The Memory Monster

By Yishai Sarid

8/10
(8/10)

169 pages

The Memory Monster by Yashai Sarid
What’s it about?
This novel is written as a letter from an employee to his mentor explaining the events that led up to him punching a client in the face.  The narrator lives in Israel and hopes to work for the state department.  When this door is closed on him he takes his love for history, and through circumstance, becomes a leading historian on the Holocaust.  In particular he is an expert on Polish concentration camps.  As he spends more and more time in Poland at the camps, away from his wife and child, he begins to see human possibilities through the lens of the Nazi’s. When leading a student group he thinks,“A weak flicker in my mind tells me that these wild types are capable of murder, but they have a hard time with commands.  They know how to reject them, evade them, manipulating their way out of them, smuggling little bottles of vodka into their rooms, making noise in the middle of the night, but perhaps on the deciding day they wouldn’t turn in their neighbor, refusing orders, unlike the good kids, who would obey immediately, because for them a law is a law.”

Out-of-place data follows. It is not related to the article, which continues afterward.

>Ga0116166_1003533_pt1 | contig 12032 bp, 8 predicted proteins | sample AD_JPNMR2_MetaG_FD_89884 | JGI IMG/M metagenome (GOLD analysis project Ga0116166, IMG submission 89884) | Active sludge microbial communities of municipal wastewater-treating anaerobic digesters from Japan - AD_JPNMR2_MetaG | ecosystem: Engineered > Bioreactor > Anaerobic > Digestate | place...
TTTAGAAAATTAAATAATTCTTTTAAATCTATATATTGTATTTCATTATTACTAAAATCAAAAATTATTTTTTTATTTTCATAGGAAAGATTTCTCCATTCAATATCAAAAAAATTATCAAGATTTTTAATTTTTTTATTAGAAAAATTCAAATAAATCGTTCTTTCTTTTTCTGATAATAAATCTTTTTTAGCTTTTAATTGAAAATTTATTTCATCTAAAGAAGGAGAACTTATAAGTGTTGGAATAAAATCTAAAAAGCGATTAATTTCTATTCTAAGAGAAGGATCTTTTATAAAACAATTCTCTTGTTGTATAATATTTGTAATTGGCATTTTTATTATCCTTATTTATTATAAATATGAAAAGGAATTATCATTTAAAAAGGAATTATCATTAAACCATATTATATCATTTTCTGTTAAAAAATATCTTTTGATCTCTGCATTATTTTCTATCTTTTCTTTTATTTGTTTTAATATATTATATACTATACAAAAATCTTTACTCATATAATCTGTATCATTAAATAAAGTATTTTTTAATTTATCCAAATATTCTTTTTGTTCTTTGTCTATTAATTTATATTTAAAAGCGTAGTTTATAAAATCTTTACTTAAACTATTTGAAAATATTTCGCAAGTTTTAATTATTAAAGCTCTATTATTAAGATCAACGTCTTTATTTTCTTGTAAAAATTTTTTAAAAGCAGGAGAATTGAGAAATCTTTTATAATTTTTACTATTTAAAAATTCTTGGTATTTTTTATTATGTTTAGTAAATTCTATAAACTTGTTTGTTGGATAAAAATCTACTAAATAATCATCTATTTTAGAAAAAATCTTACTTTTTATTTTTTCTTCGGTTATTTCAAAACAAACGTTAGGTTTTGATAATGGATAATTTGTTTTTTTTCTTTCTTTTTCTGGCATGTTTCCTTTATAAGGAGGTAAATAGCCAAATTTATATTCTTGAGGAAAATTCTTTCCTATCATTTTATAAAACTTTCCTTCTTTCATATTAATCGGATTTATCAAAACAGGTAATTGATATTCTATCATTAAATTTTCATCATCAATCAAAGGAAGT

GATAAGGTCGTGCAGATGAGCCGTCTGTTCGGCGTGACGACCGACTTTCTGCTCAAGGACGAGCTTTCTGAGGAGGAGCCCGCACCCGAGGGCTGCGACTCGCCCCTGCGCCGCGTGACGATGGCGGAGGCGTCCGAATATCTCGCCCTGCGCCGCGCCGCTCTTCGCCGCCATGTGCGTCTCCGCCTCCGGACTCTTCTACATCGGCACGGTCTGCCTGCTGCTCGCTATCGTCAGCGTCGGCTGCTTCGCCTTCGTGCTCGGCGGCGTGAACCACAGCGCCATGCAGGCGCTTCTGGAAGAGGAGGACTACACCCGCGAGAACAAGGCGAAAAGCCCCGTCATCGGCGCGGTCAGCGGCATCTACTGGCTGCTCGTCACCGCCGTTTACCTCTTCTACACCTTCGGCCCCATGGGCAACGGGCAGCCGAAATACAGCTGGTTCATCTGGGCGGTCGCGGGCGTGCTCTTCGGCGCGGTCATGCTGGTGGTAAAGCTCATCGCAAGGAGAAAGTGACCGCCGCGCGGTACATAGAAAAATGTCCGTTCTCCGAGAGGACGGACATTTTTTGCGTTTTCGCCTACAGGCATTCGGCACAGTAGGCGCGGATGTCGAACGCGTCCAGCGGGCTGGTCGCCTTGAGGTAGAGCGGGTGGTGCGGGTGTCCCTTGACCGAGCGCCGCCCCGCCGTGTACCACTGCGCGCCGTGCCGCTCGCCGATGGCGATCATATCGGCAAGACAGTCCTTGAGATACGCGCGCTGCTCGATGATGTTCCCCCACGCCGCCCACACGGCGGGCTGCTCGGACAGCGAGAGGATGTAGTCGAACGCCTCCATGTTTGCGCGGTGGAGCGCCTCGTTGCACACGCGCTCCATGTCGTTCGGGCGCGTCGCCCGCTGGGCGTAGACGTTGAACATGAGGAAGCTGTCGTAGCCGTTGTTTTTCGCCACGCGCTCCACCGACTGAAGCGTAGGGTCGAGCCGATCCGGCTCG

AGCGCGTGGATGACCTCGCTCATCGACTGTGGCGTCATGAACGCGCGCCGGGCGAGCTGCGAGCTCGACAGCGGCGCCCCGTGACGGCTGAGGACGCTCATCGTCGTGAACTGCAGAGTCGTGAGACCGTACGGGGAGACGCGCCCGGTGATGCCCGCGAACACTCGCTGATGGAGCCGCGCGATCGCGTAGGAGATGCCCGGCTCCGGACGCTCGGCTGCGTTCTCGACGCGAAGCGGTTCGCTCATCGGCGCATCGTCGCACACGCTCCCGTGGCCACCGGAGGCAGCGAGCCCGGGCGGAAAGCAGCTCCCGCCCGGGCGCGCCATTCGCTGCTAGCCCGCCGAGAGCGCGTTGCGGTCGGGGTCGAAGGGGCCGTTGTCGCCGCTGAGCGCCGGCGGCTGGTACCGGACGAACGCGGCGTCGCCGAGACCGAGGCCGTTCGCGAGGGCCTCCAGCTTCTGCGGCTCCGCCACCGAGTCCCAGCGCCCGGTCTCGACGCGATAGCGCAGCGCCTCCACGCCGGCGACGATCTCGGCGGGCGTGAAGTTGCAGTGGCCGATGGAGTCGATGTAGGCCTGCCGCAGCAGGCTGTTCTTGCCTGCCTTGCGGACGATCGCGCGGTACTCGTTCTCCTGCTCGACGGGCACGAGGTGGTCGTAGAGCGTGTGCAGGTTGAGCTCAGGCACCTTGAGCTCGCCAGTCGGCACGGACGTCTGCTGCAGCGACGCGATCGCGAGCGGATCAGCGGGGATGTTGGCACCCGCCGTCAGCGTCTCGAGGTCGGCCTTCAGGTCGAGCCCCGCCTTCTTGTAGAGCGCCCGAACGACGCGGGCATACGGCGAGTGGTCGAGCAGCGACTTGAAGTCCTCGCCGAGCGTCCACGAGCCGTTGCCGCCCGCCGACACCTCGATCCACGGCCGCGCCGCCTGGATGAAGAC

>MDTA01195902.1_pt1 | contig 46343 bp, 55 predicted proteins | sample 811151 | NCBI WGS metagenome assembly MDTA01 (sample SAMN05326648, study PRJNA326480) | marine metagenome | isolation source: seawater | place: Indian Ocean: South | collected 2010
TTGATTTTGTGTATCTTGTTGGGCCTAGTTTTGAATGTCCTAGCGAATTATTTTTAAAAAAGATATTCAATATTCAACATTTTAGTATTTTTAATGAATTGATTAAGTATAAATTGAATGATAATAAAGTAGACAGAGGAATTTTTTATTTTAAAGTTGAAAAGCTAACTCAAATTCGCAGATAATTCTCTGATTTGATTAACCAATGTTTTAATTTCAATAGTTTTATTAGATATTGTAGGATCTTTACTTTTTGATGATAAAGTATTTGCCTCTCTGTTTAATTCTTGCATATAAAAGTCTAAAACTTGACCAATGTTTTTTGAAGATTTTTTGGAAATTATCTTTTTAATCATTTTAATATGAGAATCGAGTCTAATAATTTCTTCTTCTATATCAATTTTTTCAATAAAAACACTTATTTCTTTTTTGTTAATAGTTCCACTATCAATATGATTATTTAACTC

What did it make me think about?
What is each individual capable of?  How do we process the horrors we inflict on each other? How do we honor the victims without sensationalizing  history and turning it into a drama?Should I read it?
This short book was pretty brutal- but to do justice to history it would have to be difficult to read.  It asks so many interesting questions.  Many questions to Israel itself.  Does the rise in nationalism lead us to this place again?  Does violence begat violence?  Is everything about power?   Because it asks tough questions, this beautiful and thoughtful book  would not be for every reader.

Quote-
“I spread my arms and said human beings are capable of anything, especially murder.  They relied on ideology or religion.”

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